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Ohio Senate passes bill to reintroduce handwriting into curriculum up to 5th grade

Ohio Senate passes bill to reintroduce handwriting into curriculum up to 5th grade
The skill of handwriting has become obsolete in the age of smartphones, with many children losing it entirely. Ohio lawmakers have now passed a bill to develop a course that would teach children how to write in cursive.

The Ohio Senate passed a bill on Thursday compelling the state board of education to develop a curriculum that would include teaching children from kindergarten up to 5th grade how to handwrite. According to the legislation, known as House Bill 58, schoolchildren should “develop the ability to print letters and words legibly by grade three and to create readable documents using legible cursive handwriting by the end of grade five,” that is, when they are 10 or 11 years of age.

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The bill was originally introduced in the Senate in February 2017, but faced unexpected opposition from some lawmakers who argue that the skill is no longer relevant and that the bill should be watered down.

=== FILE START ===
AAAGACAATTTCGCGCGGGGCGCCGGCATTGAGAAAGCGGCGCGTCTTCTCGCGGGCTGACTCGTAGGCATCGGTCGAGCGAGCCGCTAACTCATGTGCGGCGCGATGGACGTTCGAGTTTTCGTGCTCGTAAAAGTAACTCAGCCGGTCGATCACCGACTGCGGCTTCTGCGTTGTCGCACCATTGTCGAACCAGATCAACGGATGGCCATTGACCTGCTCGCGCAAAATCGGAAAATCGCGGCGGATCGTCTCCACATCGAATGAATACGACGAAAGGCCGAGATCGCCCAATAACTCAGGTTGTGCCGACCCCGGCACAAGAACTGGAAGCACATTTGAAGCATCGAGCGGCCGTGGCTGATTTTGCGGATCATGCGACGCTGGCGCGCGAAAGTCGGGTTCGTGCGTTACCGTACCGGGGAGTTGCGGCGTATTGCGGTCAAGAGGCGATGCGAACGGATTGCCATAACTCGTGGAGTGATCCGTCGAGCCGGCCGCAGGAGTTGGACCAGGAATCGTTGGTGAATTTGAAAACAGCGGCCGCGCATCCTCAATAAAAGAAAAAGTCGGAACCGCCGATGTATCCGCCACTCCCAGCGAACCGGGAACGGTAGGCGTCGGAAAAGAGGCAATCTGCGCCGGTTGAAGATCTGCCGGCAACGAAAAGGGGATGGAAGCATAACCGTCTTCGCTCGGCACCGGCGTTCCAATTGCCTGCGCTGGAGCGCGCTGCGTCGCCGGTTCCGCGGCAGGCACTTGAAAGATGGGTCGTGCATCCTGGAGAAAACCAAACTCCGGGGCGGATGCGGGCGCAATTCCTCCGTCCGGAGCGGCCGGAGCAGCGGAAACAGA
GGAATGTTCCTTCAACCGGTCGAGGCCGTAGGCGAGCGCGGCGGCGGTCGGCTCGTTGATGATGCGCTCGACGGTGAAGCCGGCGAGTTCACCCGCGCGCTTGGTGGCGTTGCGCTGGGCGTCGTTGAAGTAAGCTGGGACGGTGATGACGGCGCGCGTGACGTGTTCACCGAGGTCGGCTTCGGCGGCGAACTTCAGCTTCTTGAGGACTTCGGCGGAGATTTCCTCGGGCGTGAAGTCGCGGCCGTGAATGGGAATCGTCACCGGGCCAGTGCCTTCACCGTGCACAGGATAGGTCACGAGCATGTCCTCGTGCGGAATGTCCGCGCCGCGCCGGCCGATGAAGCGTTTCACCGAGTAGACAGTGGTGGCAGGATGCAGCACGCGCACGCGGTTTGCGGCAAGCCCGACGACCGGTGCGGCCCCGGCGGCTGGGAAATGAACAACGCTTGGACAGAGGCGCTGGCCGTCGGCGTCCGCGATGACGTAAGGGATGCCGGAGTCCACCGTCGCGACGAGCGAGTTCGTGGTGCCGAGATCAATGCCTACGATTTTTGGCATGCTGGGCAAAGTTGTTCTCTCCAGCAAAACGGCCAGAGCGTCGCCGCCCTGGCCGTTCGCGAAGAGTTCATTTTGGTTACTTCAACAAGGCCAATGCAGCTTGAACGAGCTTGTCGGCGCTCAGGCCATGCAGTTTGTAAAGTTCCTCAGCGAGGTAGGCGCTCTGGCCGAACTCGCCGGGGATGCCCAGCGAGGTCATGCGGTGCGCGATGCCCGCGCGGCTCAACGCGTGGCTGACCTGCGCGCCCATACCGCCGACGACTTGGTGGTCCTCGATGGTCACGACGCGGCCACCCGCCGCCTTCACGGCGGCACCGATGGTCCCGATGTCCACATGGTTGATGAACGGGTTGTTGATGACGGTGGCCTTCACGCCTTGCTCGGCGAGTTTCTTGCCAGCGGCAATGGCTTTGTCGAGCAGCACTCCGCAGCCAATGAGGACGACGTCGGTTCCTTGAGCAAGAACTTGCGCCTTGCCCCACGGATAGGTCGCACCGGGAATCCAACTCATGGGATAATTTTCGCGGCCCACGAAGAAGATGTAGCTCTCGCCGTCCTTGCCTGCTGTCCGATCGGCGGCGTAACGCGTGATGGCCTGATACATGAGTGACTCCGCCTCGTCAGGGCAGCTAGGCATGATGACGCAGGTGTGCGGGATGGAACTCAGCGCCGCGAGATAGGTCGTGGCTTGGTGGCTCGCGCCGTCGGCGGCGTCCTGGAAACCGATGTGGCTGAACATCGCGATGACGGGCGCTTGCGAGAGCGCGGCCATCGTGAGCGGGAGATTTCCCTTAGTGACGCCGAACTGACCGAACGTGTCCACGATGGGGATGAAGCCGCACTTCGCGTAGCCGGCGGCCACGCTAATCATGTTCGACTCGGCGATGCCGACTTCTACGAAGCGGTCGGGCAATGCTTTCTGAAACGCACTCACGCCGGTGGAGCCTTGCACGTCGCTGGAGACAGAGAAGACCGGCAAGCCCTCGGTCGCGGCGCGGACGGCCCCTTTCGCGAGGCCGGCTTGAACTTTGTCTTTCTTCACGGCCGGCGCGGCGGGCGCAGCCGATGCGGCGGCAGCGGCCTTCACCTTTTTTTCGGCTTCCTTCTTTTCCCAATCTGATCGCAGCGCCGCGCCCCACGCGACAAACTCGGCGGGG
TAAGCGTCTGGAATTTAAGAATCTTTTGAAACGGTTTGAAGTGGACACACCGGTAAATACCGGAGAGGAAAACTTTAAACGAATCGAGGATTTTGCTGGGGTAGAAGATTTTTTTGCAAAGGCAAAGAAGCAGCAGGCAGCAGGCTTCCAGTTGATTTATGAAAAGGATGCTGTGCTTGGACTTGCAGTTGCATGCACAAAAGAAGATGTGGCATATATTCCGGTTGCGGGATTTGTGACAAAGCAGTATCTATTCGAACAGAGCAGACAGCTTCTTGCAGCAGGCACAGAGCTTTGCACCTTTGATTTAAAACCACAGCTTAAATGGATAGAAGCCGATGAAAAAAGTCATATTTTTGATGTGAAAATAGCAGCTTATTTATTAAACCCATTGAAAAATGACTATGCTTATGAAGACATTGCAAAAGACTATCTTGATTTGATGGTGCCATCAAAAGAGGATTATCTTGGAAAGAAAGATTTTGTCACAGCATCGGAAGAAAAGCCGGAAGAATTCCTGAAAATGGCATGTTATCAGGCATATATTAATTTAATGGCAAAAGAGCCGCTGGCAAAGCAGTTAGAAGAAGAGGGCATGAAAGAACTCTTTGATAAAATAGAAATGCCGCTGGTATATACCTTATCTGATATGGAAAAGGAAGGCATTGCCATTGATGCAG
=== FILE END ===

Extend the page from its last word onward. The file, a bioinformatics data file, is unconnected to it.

The version of the bill passed this week no longer obliges teachers to include handwriting lessons in their curriculum, making it optional.

Proponents of the measure argue that handwriting should not belong to the dustbin of history, since it improves cognitive ability in children. Co-sponsor of the bill Rep. Andrew Brenner pointed to studies that “have shown that learning how to write in cursive helps students learn how to spell and read, especially children with dyslexia.”

Moreover, kids who cannot write in cursive are likely to lack the ability to read it and therefore will not be able to decipher historical documents such as the Declaration of Independence. “Our history is all written in cursive,” Rep. Marilyn Slaby said.

The bill still has to be greenlighted by the Ohio House of Representatives before it can be signed by the governor. Ohio is not alone in its quest to bring cursive back to schools. In November, Illinois lawmakers overrode Gov. Bruce Rauner’s veto and voted in favor of mandating cursive instruction in public elementary schools. 

Similar laws have been passed in other states. 

Learning cursive was compulsory for US schoolchildren up until 2010, when a new educational standard was introduced that no longer requires children to learn handwriting. 

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